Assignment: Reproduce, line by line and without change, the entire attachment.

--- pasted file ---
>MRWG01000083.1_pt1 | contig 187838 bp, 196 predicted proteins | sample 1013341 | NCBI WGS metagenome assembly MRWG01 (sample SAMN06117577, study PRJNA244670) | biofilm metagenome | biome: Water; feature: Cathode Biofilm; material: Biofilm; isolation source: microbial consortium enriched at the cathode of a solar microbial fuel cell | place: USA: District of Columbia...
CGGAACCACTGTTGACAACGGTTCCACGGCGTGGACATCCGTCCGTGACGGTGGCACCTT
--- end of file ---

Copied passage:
>MRWG01000083.1_pt1 | contig 187838 bp, 196 predicted proteins | sample 1013341 | NCBI WGS metagenome assembly MRWG01 (sample SAMN06117577, study PRJNA244670) | biofilm metagenome | biome: Water; feature: Cathode Biofilm; material: Biofilm; isolation source: microbial consortium enriched at the cathode of a solar microbial fuel cell | place: USA: District of Columbia...
CGGAACCACTGTTGACAACGGTTCCACGGCGTGGACATCCGTCCGTGACGGTGGCACCTT